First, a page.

Among the shows he found most refreshing was one earlier in 2017 in the Greek capital, where the very word Athens, with its weighty historical background seemed to be watching over the contemporary art. “Today the art market is so impetuous, that it is a kind of quiet progress to take a timely look back.”
Another big exhibition has been Videonale 16 at Kunstmuseum Bonn from February-April 2017. This is one of Europe’s oldest video art festivals, and one of the most prestigious biennials of its kind. As a young independent artist, he felt excited to be among masters of the craft and to realise what his own possibilities could be.
An earlier work is The Soliloquy in the Air a video of just under ten and a half minutes. In this 2016 piece a repeated rhythm gradually becomes stronger, a repetition that infiltrates the perception of time. We see a man washing a machine. The act of labour is simple and thorough, yet the movements reveal an underlying meaning of desire. This behaviour becomes a game where man and machine negotiate for rights. There is a hunger and longing for freedom, but also the representation of weakness, a hidden anxiety, and truth.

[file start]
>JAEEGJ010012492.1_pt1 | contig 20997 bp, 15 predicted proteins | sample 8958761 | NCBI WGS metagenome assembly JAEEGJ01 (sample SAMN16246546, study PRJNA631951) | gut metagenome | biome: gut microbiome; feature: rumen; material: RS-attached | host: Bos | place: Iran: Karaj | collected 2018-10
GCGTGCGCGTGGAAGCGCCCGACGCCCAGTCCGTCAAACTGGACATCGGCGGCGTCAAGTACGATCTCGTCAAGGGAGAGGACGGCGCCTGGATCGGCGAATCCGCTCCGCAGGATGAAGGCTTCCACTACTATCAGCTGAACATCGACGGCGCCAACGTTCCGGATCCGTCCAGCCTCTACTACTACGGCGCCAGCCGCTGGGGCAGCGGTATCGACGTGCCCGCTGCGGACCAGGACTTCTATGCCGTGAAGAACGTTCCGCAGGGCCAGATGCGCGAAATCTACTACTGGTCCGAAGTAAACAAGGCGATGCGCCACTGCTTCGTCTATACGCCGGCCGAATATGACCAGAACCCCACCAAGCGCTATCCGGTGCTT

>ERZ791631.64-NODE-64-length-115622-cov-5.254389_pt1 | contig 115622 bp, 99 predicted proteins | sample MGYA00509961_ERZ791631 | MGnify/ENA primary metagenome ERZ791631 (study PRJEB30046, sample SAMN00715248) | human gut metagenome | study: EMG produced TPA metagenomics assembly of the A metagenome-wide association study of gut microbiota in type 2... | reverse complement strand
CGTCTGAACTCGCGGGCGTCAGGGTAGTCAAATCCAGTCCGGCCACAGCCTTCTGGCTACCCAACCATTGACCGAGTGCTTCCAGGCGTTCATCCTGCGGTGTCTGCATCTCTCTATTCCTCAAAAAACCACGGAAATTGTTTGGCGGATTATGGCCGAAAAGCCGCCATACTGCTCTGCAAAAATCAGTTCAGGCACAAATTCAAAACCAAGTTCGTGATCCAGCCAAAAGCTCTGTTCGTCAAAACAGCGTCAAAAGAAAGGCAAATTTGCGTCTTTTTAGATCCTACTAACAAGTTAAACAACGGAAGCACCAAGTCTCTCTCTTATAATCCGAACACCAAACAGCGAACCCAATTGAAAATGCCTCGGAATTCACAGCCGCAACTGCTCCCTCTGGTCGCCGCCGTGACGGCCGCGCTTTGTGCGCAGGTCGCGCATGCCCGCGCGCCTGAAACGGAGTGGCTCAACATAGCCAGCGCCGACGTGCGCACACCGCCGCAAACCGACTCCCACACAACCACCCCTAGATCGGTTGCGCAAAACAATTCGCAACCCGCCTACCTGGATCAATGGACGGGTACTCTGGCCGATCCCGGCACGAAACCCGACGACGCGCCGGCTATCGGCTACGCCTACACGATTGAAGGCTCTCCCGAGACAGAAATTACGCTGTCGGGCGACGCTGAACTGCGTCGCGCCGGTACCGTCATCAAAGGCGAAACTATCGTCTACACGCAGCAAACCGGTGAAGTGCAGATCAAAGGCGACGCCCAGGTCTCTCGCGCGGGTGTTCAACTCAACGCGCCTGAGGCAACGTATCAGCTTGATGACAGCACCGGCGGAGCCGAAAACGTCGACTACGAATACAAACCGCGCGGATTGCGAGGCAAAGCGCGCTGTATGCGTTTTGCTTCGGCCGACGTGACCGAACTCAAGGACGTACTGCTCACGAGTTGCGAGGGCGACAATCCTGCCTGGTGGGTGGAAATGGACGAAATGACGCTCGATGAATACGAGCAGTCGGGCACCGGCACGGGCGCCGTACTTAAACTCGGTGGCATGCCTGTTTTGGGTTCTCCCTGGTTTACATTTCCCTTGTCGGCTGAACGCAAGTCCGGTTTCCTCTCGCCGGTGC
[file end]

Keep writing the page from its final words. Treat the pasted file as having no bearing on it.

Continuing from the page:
Curated by Espronceda Centre for Art and Culture, Barcelona (where he has been an artist in residence) in cooperation with the Royal College of Art, Pleasure in Progress raised key issues when of gender, sexuality and the body in cultural representation and personal emotions. Yao Cong explores how to administer, or be administered by, the “pleasure” in human perception and life experience. This project questions the relationship between nature and civilisation, how humans try to find a poetic lifestyle, how humans learn to adapt themselves across political, social and cultural changes and how these factors influence human pleasure – and asks if it is possible to find a more authentic “pleasure” from the “pleasure of progress.”